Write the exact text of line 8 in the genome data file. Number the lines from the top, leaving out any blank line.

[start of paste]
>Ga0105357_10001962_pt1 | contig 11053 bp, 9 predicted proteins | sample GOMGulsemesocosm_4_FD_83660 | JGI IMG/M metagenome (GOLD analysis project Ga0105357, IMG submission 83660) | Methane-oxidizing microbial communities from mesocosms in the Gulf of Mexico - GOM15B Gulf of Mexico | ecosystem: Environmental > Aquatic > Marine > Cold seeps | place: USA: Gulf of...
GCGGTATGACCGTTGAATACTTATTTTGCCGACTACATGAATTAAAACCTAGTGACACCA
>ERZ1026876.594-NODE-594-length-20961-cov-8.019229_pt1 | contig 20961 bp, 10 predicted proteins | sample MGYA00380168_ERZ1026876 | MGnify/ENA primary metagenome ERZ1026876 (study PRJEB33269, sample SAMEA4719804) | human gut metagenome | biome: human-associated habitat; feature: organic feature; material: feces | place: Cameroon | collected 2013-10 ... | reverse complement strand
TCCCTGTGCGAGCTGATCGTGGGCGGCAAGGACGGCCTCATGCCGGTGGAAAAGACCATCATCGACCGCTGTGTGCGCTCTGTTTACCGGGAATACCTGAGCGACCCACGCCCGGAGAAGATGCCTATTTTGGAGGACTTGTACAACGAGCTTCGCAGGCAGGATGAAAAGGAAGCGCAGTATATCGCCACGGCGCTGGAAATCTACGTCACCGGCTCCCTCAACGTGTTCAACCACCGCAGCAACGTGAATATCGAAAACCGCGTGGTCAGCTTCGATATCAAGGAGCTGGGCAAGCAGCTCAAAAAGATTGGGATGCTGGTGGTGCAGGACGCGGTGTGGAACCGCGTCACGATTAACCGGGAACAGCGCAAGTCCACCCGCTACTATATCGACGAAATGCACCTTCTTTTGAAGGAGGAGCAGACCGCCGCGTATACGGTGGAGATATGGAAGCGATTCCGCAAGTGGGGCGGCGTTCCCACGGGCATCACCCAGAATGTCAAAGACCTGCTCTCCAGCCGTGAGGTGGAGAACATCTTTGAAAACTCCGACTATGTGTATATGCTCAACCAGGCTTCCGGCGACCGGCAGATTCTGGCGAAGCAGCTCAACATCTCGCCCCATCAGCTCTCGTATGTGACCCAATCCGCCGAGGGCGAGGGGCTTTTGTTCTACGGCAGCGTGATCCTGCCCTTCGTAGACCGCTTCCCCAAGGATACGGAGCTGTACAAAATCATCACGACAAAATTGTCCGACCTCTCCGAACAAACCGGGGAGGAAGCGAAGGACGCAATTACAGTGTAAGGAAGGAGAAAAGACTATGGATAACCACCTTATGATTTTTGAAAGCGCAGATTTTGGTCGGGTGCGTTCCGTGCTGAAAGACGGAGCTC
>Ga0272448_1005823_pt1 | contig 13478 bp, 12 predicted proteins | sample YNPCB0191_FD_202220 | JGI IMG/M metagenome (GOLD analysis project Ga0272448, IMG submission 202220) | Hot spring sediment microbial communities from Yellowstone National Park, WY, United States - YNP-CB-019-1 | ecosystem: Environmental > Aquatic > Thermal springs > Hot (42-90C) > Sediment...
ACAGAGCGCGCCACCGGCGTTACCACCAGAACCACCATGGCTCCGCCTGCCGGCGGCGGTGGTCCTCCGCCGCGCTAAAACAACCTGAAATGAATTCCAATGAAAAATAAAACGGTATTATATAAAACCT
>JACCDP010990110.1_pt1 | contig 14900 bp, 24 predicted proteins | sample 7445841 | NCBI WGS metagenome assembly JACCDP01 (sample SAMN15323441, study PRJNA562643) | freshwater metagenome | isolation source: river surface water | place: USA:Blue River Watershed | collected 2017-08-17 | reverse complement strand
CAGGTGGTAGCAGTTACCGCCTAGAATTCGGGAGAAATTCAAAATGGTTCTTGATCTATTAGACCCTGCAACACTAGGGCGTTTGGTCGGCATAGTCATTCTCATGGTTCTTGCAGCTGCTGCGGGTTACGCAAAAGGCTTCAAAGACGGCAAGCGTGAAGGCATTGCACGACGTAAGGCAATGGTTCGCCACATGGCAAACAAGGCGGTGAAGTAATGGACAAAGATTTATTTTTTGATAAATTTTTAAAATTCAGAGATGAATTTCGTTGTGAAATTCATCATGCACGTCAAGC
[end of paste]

CAGGTGGTAGCAGTTACCGCCTAGAATTCGGGAGAAATTCAAAATGGTTCTTGATCTATTAGACCCTGCAACACTAGGGCGTTTGGTCGGCATAGTCATTCTCATGGTTCTTGCAGCTGCTGCGGGTTACGCAAAAGGCTTCAAAGACGGCAAGCGTGAAGGCATTGCACGACGTAAGGCAATGGTTCGCCACATGGCAAACAAGGCGGTGAAGTAATGGACAAAGATTTATTTTTTGATAAATTTTTAAAATTCAGAGATGAATTTCGTTGTGAAATTCATCATGCACGTCAAGC